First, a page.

From 2020 to the present, GALLAGHER has operated a fraudulent pump-and-dump scheme that employed a variety of tactics to defraud individual, non-professional investors – so-called “retail investors” – in thinly traded over-the-counter securities.  GALLAGHER repeated the scheme again and again with respect to numerous securities, employing substantially the same means and methods.  As part of his fraudulent scheme, GALLAGHER first secretly acquired a substantial volume of shares of thinly traded penny stocks (the “Subject Securities”).  GALLAGHER then used the DeLarge Twitter Account to artificially “pump” the Subject Securities, including by making materially false and misleading statements about those securities.  For example, GALLAGHER made false and misleading statements about the nature and timing of GALLAGHER’s own financial interest in those securities, at times representing that he was purchasing or holding shares of certain of the Subject Securities he was touting when, in fact, he was secretly selling.  During the course of the scheme, GALLAGHER also regularly posted images of his brokerage account balance and gains on the Delarge Twitter Account in order to bolster his reputation and induce his followers to trade in accordance with his suggestions.

During the “pump” phase of this scheme, the prices of the Subject Securities rose when the Twitter followers of the DeLarge Twitter Account purchased them.  Then, GALLAGHER began the “dump” phase of the scheme wherein he sold his shares at the inflated prices while continuing to use the DeLarge Twitter Account to disseminate materially false and fraudulent statements in an effort to obtain the best possible sales price for himself.  As a result of this fraudulent scheme, GALLAGHER earned over $1 million in trading profits.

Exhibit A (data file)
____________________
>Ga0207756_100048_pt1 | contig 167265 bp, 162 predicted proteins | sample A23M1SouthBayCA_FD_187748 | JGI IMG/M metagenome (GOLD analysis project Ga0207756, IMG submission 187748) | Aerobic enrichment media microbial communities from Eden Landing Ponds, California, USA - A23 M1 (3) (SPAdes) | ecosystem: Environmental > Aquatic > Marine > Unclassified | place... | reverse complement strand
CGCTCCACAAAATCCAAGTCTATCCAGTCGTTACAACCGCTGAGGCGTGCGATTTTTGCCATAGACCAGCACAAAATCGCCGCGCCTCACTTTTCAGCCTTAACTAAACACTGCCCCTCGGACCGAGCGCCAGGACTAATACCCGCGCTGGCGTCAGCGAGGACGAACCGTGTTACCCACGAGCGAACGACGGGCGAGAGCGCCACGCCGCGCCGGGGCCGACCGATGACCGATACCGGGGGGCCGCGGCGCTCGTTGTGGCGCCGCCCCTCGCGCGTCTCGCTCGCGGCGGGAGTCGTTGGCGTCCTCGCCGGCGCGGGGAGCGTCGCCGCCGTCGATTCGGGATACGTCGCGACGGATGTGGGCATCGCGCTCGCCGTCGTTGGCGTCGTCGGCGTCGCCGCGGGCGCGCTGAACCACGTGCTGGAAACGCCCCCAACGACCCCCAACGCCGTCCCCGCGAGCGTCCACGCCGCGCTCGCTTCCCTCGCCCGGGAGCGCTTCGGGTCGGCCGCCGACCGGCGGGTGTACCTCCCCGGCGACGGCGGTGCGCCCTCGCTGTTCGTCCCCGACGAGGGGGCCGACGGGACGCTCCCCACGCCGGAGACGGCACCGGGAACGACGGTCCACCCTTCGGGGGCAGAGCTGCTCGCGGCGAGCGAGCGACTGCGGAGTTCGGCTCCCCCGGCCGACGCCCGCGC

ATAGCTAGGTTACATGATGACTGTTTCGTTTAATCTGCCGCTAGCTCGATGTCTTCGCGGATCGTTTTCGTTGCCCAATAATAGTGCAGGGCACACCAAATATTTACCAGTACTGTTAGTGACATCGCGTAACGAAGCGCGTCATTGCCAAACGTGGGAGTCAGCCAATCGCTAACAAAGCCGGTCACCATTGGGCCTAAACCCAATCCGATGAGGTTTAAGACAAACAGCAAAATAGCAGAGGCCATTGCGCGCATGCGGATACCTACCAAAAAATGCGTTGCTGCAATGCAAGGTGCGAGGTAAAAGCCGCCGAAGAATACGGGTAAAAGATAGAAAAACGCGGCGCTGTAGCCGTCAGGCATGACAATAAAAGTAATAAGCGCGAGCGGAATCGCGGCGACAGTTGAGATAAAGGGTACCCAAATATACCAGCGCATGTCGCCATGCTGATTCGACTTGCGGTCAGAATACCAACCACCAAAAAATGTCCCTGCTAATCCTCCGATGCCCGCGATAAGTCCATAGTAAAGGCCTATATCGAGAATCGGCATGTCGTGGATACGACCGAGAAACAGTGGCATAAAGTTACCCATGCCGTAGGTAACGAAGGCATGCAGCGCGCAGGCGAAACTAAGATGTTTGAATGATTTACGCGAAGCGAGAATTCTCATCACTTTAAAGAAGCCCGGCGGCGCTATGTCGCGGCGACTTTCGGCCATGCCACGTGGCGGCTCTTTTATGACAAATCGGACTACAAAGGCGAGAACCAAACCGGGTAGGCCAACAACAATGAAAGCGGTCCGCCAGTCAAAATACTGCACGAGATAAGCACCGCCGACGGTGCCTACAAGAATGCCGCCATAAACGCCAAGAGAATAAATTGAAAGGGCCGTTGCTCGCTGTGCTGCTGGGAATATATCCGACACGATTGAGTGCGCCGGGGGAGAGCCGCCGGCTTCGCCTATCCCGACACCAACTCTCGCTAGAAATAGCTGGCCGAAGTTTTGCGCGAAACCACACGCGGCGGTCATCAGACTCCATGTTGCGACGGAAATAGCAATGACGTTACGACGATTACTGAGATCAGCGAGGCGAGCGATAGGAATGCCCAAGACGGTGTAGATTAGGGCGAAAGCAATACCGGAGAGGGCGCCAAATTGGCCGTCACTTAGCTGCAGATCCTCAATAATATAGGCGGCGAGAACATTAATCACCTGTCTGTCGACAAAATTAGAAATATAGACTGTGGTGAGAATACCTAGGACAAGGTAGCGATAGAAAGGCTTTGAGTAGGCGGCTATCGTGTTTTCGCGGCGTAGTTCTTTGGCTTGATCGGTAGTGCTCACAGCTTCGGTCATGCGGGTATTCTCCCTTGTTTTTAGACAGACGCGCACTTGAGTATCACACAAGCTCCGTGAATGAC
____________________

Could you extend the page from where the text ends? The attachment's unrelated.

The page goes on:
In addition to making false and misleading statements to “pump” the Subject Securities, as a further part of his fraudulent scheme, GALLAGHER also engaged in an additional form of market manipulation with at least one of the Subject Securities.  Specifically, GALLAGHER engaged in a series of transactions designed to artificially raise the end-of-day price of one of the Subject Securities by making purchases at above-market prices in order to make the stock appear favorable to potential purchasers, a deceptive practice known as “marking the close.”  As with GALLAGHER’s efforts to artificially raise the price of the Subject Securities through false and misleading statements, these manipulative transactions induced other market participants to purchase the security and continue the upward trend in its price while GALLAGHER secretly sold his shares at a profit.

This case is being handled by the Office’s Securities and Commodities Fraud Task Force.  Assistant U.S. Attorneys Richard Cooper, Daniel Tracer, and Allison Nichols are in charge of the prosecution.

The allegations contained in the Complaint are merely accusations, and the defendant is presumed innocent unless and until proven guilty.